I am happy to learn you spend your time so agreably in Amsterdam, and find so much good will to our Cause and Country; and I lament with you that our worthy Friend8 has not arrived there. Ministers at the Courts you mention, wou'd doubtless render the Councils and Influence of our Country, more extensive and more independent; but these are things rather to be wished for than expected.
I am glad to hear you have my form of our Constitution: when you have done with it, please to forward it by the first private hand. I have a letter from that worthy character Judge Sargeant; among other things he says. “In the course of our travelling we have the pleasure to find a remarkable Candour in the people with respect to the new form of Government, excepting the 3d. article about Religion. There will be, as far as we can learn, almost an unanimous vote in favor of it; and more than 2/3ds in favor of that. This appears to be the case { 138 } at the Westward and Southward; and in the middle Counties where we have been; and the eastward Counties, were always in that disposition.”9 Thus, Sir, I hope we shall have cause to rejoice in the candour and good sense of our Countreymen, and in seeing them happy under a generous and free Constitution of Government.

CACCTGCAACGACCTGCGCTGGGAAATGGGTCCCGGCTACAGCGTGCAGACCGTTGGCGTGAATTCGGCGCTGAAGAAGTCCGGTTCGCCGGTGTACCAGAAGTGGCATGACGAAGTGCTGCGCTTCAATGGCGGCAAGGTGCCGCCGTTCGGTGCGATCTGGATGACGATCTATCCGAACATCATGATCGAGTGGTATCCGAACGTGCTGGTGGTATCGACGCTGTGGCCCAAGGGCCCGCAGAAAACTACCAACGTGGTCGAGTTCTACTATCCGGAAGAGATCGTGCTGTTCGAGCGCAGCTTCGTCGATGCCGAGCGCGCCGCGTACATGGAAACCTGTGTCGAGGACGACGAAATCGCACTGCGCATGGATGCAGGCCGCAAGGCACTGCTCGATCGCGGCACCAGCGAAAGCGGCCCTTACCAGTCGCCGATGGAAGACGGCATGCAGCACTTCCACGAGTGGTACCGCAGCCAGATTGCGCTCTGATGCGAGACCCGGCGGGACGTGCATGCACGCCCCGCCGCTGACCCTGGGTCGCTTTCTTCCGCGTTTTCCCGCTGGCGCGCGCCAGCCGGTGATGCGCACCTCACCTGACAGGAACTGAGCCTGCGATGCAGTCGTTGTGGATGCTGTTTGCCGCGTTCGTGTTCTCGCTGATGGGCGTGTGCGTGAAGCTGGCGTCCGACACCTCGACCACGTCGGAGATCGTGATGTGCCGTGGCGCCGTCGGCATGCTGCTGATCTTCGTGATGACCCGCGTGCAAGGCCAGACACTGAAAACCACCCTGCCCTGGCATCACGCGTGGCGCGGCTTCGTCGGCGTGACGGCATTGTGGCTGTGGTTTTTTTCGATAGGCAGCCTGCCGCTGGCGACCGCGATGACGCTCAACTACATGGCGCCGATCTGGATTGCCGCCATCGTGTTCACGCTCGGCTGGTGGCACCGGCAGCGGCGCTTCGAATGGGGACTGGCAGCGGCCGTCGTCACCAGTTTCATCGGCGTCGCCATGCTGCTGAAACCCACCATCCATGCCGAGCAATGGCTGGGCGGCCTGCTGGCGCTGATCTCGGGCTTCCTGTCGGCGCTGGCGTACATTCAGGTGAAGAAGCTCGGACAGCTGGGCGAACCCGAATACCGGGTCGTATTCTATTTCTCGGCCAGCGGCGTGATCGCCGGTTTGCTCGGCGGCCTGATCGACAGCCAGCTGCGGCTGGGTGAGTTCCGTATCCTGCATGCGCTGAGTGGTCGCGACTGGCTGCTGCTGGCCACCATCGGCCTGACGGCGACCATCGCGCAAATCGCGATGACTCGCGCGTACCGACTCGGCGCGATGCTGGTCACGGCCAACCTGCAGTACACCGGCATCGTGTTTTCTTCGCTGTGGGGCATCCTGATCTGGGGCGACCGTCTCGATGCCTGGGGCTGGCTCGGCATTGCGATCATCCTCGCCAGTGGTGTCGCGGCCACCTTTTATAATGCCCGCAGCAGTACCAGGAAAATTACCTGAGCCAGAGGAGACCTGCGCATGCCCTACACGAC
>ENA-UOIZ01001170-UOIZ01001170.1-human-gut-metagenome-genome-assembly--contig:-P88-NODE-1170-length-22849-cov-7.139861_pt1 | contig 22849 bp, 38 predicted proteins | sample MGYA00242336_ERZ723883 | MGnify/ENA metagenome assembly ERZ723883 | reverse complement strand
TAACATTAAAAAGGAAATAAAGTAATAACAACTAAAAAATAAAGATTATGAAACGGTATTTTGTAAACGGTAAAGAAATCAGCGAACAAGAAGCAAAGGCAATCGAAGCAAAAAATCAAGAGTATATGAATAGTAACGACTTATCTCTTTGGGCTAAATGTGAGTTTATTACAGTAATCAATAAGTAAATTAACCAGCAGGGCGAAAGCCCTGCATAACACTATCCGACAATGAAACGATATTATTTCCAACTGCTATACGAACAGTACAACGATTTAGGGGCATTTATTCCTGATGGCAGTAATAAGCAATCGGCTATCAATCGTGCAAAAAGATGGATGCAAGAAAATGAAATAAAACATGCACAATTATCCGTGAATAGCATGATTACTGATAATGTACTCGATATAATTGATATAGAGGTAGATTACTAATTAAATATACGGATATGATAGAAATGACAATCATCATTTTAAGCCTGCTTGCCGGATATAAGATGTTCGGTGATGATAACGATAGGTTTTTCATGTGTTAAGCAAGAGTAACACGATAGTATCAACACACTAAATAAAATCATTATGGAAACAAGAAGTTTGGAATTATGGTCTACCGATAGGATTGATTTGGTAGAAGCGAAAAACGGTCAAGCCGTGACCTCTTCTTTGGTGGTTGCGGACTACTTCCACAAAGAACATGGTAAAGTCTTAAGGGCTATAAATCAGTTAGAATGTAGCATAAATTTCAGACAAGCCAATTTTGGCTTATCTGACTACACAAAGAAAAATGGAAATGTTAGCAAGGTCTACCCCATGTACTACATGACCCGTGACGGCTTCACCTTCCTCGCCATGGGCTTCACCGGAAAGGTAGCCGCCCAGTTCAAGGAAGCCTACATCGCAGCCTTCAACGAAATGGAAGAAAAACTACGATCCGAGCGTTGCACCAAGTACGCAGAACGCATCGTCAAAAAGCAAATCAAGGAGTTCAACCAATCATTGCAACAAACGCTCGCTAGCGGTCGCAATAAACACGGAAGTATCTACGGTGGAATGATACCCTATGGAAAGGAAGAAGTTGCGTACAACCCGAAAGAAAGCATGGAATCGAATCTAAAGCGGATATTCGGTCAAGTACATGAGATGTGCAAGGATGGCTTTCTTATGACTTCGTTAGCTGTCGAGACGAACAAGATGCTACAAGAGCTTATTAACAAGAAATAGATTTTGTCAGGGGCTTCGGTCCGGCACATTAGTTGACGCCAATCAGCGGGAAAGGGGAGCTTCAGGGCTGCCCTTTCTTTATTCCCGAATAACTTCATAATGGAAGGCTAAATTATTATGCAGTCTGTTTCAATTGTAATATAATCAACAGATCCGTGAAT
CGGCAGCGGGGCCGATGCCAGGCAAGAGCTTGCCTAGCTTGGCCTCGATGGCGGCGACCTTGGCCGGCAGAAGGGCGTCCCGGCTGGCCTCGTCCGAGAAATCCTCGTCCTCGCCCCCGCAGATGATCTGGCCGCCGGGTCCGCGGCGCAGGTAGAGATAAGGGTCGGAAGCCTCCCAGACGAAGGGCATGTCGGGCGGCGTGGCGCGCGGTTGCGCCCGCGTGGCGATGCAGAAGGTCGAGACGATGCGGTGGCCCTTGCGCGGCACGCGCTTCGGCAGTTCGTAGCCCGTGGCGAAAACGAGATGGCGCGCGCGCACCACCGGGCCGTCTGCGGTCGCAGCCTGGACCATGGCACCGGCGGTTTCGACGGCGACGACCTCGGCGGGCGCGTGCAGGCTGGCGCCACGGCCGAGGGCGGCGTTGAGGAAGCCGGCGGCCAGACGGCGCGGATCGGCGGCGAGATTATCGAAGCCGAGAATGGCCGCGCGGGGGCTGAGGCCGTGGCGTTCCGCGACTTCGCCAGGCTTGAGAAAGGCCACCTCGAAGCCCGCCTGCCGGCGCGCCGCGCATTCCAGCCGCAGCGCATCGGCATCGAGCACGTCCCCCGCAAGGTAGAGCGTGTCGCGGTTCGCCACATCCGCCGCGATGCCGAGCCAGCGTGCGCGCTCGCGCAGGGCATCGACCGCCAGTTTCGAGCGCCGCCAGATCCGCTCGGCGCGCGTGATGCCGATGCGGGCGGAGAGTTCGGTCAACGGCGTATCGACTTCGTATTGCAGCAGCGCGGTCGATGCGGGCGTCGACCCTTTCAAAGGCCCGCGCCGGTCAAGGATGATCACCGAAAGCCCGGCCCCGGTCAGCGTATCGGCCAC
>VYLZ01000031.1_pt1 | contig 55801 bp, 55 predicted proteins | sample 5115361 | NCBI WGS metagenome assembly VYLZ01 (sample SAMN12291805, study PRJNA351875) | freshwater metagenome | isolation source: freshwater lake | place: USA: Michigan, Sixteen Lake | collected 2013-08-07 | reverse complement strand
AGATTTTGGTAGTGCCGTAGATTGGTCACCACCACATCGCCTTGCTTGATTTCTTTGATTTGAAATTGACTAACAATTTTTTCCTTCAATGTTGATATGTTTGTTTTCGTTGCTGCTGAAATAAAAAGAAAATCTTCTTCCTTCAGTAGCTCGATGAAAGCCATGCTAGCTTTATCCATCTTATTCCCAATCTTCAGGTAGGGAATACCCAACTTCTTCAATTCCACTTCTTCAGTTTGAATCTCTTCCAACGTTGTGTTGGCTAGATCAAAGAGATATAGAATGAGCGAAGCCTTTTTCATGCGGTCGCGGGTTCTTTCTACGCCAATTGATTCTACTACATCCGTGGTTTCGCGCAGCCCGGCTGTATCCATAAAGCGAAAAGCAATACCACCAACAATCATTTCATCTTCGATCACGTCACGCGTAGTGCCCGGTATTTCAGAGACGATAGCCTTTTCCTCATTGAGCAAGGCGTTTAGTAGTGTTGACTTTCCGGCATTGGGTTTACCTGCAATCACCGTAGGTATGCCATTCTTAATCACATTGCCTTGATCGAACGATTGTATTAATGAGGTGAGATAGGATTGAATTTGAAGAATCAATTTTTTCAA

I am, dear Sir, with much respect and esteem your much obliged Friend and obedient humble Servant
[signed] FRA DANA
P.S. My Love to the Children—mon Fils10 seems to have forgotten me.
RC (Adams Papers); endorsed: “Mr. Dana Sept. 8.”; docketed by CFA: “1780.”
1. Dana numbered his Letterbook copies, but except for this letter, did not number the recipient's copies of his letters to JA (MHi: Francis Dana Letterbook). This is the fifth letter since Dana's of 31 July (above).
2. Thaxter's letter was dated 4 Sept. and included a passage from John Jay's letter of 19 Aug. to Francis Dana (see note 4) in which Jay commented on Henry Laurens' mission. Thaxter also related the news of the Franco Spanish capture of a British convoy going to the East and West Indies and asked JA what his plans were for returning to Paris (Adams Family Correspondence, 3:411–412).
3. The task undertaken by Dana has not been identified.
4. The quotation below, together with that in John Thaxter's letter of 4 Sept. (see note 2), comprise approximately one third of John Jay's letter of 19 August. The rest of Jay's letter consists of comments on American and European affairs and an expression of satisfaction that JA had gone to the Netherlands (MHi: Dana Papers).